December 2, 2011 / 3:17 PM / 8 years ago

Old media executives too busy, private for Twitter

LONDON (Reuters) - Twitter gives an instant snapshot of the buzz around television shows, computer game launches and even new ads, but many media executives are simply too busy to tweet or engage with the microblogging service very much themselves.

French advertising group Publicis Chief executive Maurice Levy speaks during the Reuters Global Media Summit in Paris November 30, 2011. REUTERS/Mal Langsdon

Digital reluctance is particularly strong amongst “old media” leaders, who told this week’s Reuters Global Media Summit they were uncomfortable with sharing personal information, especially in 140-character bursts.

Maurice Levy, chief executive of advertising group Publicis, said Twitter and its social networking sister Facebook were simply not for him.

“I hate the idea that I would have to share things which are not for sharing or which are superficial,” he said in Paris.

He said he kept tabs on social media in a professional capacity but he did not need to tweet to understand the importance of Twitter.

“I understand how to wash dishes. I don’t do it regularly,” he said.

His rival Martin Sorrell, of WPP, who has never been reluctant to air his views on television, was not keen to join Twitter’s 200 million users either.

“I have enough to do answering your emails,” he said. “I’m 66 years old. I’m almost in the glue factory.”

Arnaud Nourry of French publisher Hachette said the character limit was Twitter’s drawback, and said he preferred Facebook.

“I think communicating with text only with a very limited way of expression is not my style,” he said.

The media executives were not keen to emulate musicians like Lady Gaga, sports stars like Shaquille O’Neal and Lance Armstrong or personalities such as Stephen Fry in using the medium to communicate with fans, or with investors.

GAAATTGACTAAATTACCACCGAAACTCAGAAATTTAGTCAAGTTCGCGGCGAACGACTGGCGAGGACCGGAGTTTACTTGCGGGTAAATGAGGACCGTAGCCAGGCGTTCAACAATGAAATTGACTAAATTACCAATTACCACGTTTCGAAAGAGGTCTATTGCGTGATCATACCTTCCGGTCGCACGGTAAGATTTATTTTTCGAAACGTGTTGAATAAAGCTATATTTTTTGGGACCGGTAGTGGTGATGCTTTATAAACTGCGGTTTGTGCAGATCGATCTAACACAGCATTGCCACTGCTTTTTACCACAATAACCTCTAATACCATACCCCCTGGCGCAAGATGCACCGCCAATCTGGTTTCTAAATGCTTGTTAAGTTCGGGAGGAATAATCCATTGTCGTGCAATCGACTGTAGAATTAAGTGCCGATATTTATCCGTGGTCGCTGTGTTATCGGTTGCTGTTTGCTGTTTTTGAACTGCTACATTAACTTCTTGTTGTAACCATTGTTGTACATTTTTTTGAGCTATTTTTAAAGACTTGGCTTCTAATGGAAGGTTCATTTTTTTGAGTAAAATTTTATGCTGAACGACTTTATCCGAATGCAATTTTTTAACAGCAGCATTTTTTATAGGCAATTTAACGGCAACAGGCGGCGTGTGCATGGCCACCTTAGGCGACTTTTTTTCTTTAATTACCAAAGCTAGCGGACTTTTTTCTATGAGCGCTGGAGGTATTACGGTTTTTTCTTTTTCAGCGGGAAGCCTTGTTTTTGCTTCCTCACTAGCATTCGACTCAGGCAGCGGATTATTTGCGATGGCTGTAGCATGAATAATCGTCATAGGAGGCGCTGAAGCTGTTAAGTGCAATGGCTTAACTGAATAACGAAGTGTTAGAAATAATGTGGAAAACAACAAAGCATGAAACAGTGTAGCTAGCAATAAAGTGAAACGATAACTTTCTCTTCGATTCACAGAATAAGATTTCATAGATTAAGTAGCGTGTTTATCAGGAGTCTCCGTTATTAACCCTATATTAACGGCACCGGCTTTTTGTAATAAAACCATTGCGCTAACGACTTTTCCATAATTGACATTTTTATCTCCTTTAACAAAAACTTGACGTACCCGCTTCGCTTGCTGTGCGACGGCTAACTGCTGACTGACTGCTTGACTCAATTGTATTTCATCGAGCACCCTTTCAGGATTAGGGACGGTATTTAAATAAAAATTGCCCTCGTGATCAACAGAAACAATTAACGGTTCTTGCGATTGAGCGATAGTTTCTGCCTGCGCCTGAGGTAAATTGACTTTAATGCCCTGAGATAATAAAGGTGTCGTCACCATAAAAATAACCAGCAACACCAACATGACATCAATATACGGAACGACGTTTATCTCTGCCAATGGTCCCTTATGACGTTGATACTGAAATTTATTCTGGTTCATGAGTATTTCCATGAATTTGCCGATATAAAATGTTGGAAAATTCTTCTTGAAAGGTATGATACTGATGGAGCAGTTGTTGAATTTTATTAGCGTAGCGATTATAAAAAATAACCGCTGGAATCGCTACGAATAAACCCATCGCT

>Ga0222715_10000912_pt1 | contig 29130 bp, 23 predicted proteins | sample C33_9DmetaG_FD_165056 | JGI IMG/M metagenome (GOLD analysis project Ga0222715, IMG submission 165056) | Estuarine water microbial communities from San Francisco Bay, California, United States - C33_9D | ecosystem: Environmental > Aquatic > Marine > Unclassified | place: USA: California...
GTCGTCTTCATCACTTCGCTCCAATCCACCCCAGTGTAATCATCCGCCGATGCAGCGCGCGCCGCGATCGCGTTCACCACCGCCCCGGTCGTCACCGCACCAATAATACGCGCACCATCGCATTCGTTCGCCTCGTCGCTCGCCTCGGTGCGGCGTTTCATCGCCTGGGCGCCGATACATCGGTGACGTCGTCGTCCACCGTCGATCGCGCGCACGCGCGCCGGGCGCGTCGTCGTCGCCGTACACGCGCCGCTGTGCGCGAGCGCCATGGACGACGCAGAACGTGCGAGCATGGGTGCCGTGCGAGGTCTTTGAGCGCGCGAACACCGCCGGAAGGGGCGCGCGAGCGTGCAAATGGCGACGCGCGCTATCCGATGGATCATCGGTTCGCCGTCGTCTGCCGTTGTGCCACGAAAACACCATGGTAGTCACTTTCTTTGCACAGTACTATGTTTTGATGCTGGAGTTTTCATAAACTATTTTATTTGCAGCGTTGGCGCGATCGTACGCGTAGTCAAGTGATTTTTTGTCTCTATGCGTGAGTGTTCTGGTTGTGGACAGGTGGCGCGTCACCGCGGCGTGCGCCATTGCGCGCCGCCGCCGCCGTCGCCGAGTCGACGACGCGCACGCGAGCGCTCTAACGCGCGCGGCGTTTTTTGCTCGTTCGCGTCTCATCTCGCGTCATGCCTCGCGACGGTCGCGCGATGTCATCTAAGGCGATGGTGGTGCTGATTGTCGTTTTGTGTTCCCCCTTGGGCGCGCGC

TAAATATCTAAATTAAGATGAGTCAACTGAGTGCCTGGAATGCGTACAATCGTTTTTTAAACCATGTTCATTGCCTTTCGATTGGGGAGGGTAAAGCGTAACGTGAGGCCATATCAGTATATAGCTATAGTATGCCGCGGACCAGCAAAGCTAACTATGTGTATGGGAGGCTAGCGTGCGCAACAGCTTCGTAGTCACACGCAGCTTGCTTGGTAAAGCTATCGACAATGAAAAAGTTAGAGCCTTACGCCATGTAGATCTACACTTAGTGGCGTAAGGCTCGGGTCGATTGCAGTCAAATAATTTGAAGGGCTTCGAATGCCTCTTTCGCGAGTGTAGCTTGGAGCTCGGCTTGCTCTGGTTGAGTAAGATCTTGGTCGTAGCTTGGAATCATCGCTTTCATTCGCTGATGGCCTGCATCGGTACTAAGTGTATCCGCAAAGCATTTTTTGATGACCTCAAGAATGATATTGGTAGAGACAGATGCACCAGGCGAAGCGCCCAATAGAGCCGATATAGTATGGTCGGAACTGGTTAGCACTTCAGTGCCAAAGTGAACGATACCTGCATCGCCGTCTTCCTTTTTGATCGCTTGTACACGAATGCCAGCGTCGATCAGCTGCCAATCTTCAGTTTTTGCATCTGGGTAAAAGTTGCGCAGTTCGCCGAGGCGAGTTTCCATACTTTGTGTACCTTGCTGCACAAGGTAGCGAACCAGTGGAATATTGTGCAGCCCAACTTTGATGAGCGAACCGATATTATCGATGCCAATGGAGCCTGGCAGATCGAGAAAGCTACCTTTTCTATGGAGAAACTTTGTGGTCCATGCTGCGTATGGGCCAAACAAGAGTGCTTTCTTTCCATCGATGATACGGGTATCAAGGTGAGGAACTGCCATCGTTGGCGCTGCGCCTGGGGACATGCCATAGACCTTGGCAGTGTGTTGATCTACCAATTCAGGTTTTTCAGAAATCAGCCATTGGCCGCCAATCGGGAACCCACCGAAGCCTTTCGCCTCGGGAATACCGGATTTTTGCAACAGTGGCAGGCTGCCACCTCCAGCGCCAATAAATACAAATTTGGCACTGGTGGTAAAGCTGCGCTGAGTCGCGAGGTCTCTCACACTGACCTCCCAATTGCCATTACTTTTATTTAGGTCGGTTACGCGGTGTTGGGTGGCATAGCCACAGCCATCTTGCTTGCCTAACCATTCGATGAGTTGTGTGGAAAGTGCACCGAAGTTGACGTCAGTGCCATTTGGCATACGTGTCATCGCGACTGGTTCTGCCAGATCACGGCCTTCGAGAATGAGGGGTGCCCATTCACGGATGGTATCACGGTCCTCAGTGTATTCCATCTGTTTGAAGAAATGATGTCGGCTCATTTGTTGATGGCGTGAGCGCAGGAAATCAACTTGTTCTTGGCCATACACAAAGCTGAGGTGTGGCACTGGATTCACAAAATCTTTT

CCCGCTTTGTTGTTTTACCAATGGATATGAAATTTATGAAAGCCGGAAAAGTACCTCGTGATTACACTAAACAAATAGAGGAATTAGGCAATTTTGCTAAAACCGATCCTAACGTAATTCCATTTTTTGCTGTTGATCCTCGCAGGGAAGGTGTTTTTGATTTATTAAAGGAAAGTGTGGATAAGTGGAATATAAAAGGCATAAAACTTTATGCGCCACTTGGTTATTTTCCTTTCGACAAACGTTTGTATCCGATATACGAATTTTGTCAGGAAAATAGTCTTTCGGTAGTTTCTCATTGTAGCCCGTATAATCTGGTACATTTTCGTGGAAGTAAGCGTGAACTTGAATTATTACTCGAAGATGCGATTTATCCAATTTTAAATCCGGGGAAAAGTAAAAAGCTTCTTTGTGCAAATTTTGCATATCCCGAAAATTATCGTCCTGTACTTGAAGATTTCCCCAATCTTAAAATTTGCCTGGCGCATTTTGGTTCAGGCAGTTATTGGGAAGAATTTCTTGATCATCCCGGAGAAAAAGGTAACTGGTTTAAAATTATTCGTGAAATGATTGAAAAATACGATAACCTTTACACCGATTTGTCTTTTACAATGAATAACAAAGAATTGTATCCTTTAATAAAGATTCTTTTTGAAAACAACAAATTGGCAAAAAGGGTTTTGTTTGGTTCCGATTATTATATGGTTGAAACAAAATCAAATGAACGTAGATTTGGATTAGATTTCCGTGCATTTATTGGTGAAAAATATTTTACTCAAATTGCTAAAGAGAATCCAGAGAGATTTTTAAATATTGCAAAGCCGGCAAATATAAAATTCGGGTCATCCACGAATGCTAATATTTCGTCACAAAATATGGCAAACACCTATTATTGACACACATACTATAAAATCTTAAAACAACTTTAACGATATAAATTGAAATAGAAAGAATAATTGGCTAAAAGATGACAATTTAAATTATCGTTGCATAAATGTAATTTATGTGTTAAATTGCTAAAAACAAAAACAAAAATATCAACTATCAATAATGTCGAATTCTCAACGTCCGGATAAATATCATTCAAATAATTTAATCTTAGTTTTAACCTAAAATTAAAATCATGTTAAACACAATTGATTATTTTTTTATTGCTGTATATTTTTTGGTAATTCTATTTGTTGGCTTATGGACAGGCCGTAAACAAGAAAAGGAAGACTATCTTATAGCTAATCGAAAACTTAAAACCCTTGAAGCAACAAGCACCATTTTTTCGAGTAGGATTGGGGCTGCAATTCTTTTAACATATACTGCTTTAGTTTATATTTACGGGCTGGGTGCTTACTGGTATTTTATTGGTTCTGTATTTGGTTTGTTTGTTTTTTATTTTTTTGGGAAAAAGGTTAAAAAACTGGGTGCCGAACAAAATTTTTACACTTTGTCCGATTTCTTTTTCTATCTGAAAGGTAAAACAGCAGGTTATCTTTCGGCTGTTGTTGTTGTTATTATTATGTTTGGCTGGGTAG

Hearst Magazines president David Carey said he tweeted mostly corporate promotion and saved personal information for his friends and family.

“For the rest of the world, I don’t think they are interested in who I had dinner with ... or where am I going for vacation,” he said.

Others used San Francisco-based Twitter to monitor news sources, particularly from key journalists.

“I follow a whole bunch of journalists, but I don’t tweet myself,” said William Eccleshare, chief executive of outdoor ad company Clear Channel International.

Twitter is considered a leading initial public offering candidate for late 2012 or 2013, and it was worth about $8 billion on secondary markets in October.

It is ramping up efforts to generate more advertising revenues, which are expected to reach $145 million this year. Some observers had criticized its exclusive focus on building audience rather than sales in its early days.

The executives’ comments show that Twitter may struggle to reach older decision-makers with ads, although younger guests at the summit were unsurprisingly far more engaged with Twitter.

“Of course,” said Claire Boonstra, co-founder of augmented reality company Layar, when asked whether she was on Twitter.

“It’s a great chance to connect, it’s a great channel actually to share thoughts and opinions, and I also use it to stay up to date with friends of mine,” she said. “But it’s for me more business than personal.”

Targeted ads group Criteo’s Gregory Gazagne said: “I use LinkedIn and Facebook a lot more.”

“When I’m on Linkedin and I publish things they are automatically published on Twitter. But it takes me too much time to manage all the social networks.”

David Norris, founder and chief executive of U.S. digital fingerprinting start-up BlueCava, said he got all of his news from Twitter, letting the people he follows do the hard work of digging out information instead of searching for it himself.

“That’s how I know AA just filed for bankruptcy,” said Norris, who had just flown in to London from Los Angeles on American Airlines. “They work for me. That’s how it’s supposed to be.”

Additional reporting by Lisa Richwine in New York, Leila Abboud in Paris and Georgina Prodhan in London; Editing by Hans-Juergen Peters

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